The real party in interest is First Data Corporation []. We believe that VeriFone is NOT a real party in interest. VeriFone, per an indemnity with First Data, is providing the funding for this petition. However, the sole and exclusive control over this petition rests entirely with First Data. To the extent that the VeriFone indemnity agreement provided for any ability to assume control of any litigation, VeriFone has disclaimed any right to such control (see Ex. 1011 ). First Data determined which counsel to use, and is using its normal patent counsel for this petition, not counsel for VeriFone. The prior art used in this petition was discovered from the Cardsoft v. VeriFone litigation records, but First Data decided which references to use. Copies of some prior art were obtained from VeriFone, and VeriFone counsel indicated certain references which it believed rendered the subject patent invalid, but First Data counsel exercised independent judgment in determining which prior art to use and in fact selected different prior art references than those which VeriFone believed were the strongest.

It should be noted that First Data was sued after Cardsoft obtained a jury verdict victory against VeriFone. Instead of suing VeriFone for willful infringement for post-verdict sales, Cardsoft elected to sue First Data, likely with knowledge of the indemnity which provides indemnification for some although not all of the accused devices. It would be contrary to the reasons for establishing Inter Partes Reviews to deny First Data the opportunity for an IPR challenge in such a situation.

(‘945 Petition, pp. 1-2 (IPR2014-00715).)  The Petition summarized different PTAB decisions which declined to find a real party in interest based on funding and sharing of prior art.  It also referenced PTAB Chief Judge James Smith:

Chief Judge James Donald Smith of the BPAI explained that the Proposed Rules from February of 2012 deliberately declined to promulgate particular factors as the future Patent Trial and Appeal Board (PTAB) intends to consider each case on its specific facts. [Explanation of Real Party in Interest Requirement provided by Chief Judge James Donald Smith, Board of Patent and Appeals and interferences (“BPAI”). Available at http:/ /www.uspto.gov/aia implementation/smith-blogextravaganza. j sp#heading-2.]

(Id., p. 3.)  The ‘683 Petition in the -00720 proceeding includes similar Mandatory Notices.

But in parallel Decisions dated October 17, 2014, the Board disagreed with the Petitioner and found VeriFone to be a real party in interest in both proceedings.  The Board also decided that each petition was barred under 35 U.S.C. § 315(b), based on the following factors:

Petitioner’s Control and Funding:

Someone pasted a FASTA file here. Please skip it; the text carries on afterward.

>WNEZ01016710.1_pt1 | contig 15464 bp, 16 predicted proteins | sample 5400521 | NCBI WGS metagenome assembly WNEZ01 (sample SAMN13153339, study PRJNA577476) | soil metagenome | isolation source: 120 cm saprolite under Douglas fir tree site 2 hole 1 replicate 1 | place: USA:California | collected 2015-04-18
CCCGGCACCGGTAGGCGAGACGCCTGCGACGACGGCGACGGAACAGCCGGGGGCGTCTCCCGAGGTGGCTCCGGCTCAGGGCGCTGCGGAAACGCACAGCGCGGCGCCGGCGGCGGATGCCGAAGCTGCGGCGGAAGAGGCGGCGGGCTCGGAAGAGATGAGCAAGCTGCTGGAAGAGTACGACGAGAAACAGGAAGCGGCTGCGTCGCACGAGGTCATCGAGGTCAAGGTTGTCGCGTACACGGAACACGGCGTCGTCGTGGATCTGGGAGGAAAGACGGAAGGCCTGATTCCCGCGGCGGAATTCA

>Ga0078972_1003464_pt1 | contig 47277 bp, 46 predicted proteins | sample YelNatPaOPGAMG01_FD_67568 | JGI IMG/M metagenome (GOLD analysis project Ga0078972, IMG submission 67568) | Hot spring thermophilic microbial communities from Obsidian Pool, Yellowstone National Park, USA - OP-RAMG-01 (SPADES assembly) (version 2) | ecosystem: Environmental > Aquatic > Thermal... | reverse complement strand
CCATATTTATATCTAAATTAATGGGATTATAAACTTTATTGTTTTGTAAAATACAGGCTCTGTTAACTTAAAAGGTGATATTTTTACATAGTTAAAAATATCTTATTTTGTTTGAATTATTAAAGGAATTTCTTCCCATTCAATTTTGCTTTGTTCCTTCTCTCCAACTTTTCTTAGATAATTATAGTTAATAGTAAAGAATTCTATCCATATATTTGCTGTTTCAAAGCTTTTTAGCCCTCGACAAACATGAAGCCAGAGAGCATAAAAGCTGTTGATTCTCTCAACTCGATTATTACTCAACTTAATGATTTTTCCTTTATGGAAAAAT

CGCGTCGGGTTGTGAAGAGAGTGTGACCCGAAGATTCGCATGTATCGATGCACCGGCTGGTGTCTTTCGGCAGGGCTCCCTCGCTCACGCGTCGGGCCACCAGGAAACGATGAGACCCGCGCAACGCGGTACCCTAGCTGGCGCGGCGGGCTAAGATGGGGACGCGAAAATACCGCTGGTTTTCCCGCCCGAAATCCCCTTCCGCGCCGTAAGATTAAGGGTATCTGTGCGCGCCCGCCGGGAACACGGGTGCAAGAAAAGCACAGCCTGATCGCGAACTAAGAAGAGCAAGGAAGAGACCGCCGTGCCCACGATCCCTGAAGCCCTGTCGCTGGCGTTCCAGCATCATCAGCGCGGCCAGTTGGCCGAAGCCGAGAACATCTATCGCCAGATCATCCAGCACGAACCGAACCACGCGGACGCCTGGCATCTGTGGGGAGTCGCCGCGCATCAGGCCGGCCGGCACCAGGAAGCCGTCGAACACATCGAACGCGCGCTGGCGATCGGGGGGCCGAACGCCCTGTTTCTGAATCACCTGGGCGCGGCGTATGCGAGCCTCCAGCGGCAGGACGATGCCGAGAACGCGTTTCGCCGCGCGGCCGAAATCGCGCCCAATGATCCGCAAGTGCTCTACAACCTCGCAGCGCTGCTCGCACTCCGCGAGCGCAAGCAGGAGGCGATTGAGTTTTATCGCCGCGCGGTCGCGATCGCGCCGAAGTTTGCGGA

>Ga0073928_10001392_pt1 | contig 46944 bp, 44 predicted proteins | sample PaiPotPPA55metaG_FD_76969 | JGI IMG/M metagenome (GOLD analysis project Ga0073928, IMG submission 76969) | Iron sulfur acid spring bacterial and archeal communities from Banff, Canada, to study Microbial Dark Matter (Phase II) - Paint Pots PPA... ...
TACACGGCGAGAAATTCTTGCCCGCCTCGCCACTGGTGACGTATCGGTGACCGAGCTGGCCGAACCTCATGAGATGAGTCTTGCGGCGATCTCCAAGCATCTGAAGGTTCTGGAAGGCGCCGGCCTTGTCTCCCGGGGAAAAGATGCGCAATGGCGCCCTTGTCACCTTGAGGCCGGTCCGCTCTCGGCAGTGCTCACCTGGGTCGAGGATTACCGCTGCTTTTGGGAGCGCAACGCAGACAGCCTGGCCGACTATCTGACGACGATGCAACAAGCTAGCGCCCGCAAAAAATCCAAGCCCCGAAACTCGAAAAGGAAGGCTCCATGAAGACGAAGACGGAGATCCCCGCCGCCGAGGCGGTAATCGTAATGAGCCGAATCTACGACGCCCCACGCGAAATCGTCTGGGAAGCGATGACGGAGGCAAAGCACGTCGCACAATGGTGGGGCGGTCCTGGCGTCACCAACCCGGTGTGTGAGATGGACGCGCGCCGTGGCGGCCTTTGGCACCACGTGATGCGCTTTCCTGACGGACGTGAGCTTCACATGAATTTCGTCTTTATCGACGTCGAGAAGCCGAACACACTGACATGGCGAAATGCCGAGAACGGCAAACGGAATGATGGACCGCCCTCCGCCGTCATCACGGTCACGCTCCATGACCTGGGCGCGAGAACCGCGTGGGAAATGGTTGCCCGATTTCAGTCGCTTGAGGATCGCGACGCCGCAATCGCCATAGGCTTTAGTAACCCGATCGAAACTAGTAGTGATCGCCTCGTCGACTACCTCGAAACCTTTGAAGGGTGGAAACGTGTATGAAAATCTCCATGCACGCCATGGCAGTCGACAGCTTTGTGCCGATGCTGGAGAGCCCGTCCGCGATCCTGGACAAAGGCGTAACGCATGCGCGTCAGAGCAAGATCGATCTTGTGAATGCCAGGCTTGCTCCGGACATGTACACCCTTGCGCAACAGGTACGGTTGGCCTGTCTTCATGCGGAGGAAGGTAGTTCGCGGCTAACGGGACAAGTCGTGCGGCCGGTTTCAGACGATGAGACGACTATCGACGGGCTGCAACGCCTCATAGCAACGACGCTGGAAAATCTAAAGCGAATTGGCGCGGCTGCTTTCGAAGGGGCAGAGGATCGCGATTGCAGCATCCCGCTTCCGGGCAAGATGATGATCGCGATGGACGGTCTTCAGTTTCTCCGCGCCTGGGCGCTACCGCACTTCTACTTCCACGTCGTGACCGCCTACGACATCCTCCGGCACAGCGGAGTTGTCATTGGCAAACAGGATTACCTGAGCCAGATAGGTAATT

The evidence demonstrates that VeriFone desires an inter partes review of the ’945 patent and has controlled, and/or has had an opportunity to control, the events leading up to the filing of the Petition. Petitioner acknowledges that “VeriFone, per an indemnity with [Petitioner], is providing the funding for this petition.” Corr. Pet. 1. Per the Letter Addendum, we understand this “funding” to include Petitioner’s attorney fees and at least the nearly $24,000 petition fees associated with filing the Petition. Ex. 1011, 1; Master Engagement Agreement, Section 6.1. We find that per this same indemnity agreement VeriFone had an opportunity to control all of the events leading up to the filing of the Petition. In particular, Section 6.1.3 of the Master Engagement Agreement indicates that VeriFone “shall have the right at its expense to employ counsel . . . to defend against Claims that VeriFone is responsible for . . . and to compromise, settle and otherwise dispose of such Claims.” Id., 3. The Letter Addendum indicates that “VeriFone has agreed to this associated indemnification as to the IPR.” Id., 1. Thus, up to April 28, 2014 (i.e., two days prior to the Petition being filed), VeriFone had every opportunity and right, per the indemnification agreement, to control the filing of the Petition and pursue an inter partes review of the challenged patent. That the opportunity to control ended just two days prior to filing the Petition, does not negate the control or opportunity to control the events leading up to the filing of the Petition. By Petitioner’s own admission, and during the period leading up to the filing of the Petition, counsel for VeriFone communicated with counsel for Petitioner about initiating an IPR, including discussing what prior art to assert. Corr. Pet. 2. Moreover, VeriFone agreed to, and did, pay for all costs associated with the filing of the Petition. We have considered Petitioner’s arguments that it alone decided to use different prior art for this proceeding compared to the prior art that VeriFone asserted in the 2008 Litigation. See id. Petitioner, however, does not provide sufficient evidence that would support this assertion, and in any event, even if true, that alone would not outweigh the other evidence of record that tends to show that VeriFone controlled and/or had the opportunity to control the filing of the Petition.